Minnesota’s five largest health plans and three major provider systems, including the Mayo Clinic, have agreed to use a standard set of evidence-based treatment guidelines developed by the Institute for Clinical Systems Improvement, a Bloomington-based quality-improvement consortium.
The ICSI, founded by Mayo and other large regional provider organizations, developed a system in which physicians evaluate the evidence for existing practice guidelines and technology assessments. The physicians then draw their own conclusions to develop the ICSI’s guidelines. In becoming sponsors of the institute, the five health plans — HealthPartners, Medica, PreferredOne, UCare Minnesota, and Blue Cross and Blue Shield of Minnesota — agreed to adopt ICSI’s care protocols. Its 50 guidelines cover such common areas as prevention, heart disease, respiratory care, musculoskeletal disorders, behavioral health, and Ob/Gyn, among others.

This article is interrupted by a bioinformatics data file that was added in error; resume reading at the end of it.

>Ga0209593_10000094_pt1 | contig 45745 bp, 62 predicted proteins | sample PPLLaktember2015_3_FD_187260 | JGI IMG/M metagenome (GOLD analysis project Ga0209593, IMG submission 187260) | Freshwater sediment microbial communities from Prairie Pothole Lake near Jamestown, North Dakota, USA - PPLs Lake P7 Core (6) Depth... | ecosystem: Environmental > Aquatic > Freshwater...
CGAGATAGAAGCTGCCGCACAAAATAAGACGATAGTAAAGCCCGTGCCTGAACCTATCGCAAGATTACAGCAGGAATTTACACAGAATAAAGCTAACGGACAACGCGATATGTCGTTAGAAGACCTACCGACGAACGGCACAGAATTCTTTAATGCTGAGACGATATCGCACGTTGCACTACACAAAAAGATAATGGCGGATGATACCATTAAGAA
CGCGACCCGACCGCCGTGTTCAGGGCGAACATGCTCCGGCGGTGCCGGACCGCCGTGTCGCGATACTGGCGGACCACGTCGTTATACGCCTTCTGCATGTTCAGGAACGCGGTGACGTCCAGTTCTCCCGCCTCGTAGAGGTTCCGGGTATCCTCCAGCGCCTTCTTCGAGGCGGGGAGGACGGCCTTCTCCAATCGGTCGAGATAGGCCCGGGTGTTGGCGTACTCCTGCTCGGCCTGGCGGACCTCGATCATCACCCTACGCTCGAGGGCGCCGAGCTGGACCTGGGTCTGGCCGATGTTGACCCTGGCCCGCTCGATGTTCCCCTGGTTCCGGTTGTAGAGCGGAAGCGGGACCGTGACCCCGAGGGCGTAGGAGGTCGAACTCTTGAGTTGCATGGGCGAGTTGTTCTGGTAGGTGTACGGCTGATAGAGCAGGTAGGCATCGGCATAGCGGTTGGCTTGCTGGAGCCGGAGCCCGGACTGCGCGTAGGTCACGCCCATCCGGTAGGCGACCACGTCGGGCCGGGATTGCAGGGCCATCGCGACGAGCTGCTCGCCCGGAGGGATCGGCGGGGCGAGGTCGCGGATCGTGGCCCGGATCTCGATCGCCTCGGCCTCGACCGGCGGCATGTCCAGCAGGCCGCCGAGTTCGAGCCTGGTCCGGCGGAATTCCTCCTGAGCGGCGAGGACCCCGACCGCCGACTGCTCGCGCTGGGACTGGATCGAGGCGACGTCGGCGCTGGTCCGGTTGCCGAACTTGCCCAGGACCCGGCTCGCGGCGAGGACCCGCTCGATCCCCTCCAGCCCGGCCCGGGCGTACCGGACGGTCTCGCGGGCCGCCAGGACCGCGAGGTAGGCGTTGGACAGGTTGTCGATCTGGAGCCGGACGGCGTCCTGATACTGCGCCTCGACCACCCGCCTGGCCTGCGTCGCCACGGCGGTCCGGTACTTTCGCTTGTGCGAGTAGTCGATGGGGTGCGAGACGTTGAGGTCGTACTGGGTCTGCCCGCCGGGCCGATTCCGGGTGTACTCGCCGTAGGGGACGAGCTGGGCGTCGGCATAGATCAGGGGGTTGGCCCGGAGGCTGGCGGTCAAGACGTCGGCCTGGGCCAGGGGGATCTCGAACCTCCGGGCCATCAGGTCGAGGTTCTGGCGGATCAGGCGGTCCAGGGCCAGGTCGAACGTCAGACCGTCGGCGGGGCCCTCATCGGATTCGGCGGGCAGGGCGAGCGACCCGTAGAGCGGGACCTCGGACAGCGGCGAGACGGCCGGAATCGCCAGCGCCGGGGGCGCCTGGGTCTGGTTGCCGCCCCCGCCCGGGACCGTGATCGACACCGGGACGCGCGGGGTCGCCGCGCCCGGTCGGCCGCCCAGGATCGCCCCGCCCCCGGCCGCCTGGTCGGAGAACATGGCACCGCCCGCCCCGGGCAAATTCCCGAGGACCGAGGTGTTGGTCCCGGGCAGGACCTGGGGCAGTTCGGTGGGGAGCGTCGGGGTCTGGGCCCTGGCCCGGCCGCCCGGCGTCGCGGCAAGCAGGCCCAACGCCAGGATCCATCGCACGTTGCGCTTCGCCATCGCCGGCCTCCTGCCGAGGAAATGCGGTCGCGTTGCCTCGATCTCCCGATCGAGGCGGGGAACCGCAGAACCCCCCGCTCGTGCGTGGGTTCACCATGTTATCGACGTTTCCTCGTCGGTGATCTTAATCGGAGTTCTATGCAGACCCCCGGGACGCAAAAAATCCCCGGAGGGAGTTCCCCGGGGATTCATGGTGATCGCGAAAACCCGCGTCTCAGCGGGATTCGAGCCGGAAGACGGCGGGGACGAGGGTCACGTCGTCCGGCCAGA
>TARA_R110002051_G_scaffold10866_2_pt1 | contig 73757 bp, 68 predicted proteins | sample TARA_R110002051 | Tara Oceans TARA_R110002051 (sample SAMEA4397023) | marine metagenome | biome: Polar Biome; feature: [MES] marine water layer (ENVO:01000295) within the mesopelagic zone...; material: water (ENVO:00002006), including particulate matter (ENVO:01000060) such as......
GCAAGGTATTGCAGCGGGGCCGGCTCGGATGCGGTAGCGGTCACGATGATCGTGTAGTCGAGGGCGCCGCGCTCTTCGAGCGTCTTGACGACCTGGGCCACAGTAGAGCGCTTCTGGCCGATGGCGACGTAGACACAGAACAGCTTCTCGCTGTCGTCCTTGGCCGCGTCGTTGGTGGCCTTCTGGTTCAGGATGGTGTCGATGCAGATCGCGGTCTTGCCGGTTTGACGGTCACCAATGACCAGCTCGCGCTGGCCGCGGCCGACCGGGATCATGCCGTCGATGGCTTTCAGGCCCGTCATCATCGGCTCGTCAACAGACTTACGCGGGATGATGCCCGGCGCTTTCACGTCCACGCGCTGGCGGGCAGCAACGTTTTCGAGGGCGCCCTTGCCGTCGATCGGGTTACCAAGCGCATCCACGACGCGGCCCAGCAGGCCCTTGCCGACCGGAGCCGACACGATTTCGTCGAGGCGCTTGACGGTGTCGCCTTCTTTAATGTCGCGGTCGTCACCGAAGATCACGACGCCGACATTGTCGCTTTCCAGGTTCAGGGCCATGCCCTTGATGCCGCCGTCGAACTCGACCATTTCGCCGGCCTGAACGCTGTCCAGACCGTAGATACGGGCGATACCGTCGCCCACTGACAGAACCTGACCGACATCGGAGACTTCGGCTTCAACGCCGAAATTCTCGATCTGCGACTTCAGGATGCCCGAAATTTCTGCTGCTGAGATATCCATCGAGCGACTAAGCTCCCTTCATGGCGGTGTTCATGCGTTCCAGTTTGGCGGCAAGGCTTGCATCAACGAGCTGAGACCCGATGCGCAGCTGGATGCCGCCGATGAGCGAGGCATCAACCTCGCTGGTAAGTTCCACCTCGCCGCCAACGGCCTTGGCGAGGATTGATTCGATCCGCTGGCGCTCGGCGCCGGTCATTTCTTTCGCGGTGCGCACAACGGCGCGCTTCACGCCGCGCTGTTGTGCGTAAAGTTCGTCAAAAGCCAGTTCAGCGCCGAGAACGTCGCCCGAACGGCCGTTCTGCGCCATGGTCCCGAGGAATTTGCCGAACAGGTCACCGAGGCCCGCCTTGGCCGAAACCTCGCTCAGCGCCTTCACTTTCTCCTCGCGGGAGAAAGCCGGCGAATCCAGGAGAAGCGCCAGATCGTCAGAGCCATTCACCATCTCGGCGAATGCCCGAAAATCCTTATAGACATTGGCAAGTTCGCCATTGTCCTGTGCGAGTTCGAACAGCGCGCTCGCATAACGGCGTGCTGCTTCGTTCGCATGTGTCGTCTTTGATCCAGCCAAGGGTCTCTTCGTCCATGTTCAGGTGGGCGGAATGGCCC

Minnesota can be viewed as the first state where most major players are basing care on systematic use of best practices — the kind of collaborative effort called for in the Institute of Medicine’s March report, “Crossing the Quality Chasm.” The ICSI plans to solicit medical groups and hospitals that contract with its health plans for membership — and thus broaden the use of its guidelines.
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Paul Lendner ist ein praktizierender Experte im Bereich Gesundheit, Medizin und Fitness. Er schreibt bereits seit über 5 Jahren für das Managed Care Mag. Mit seinen Artikeln, die einen einzigartigen Expertenstatus nachweißen, liefert er unseren Lesern nicht nur Mehrwert, sondern auch Hilfestellung bei ihren Problemen.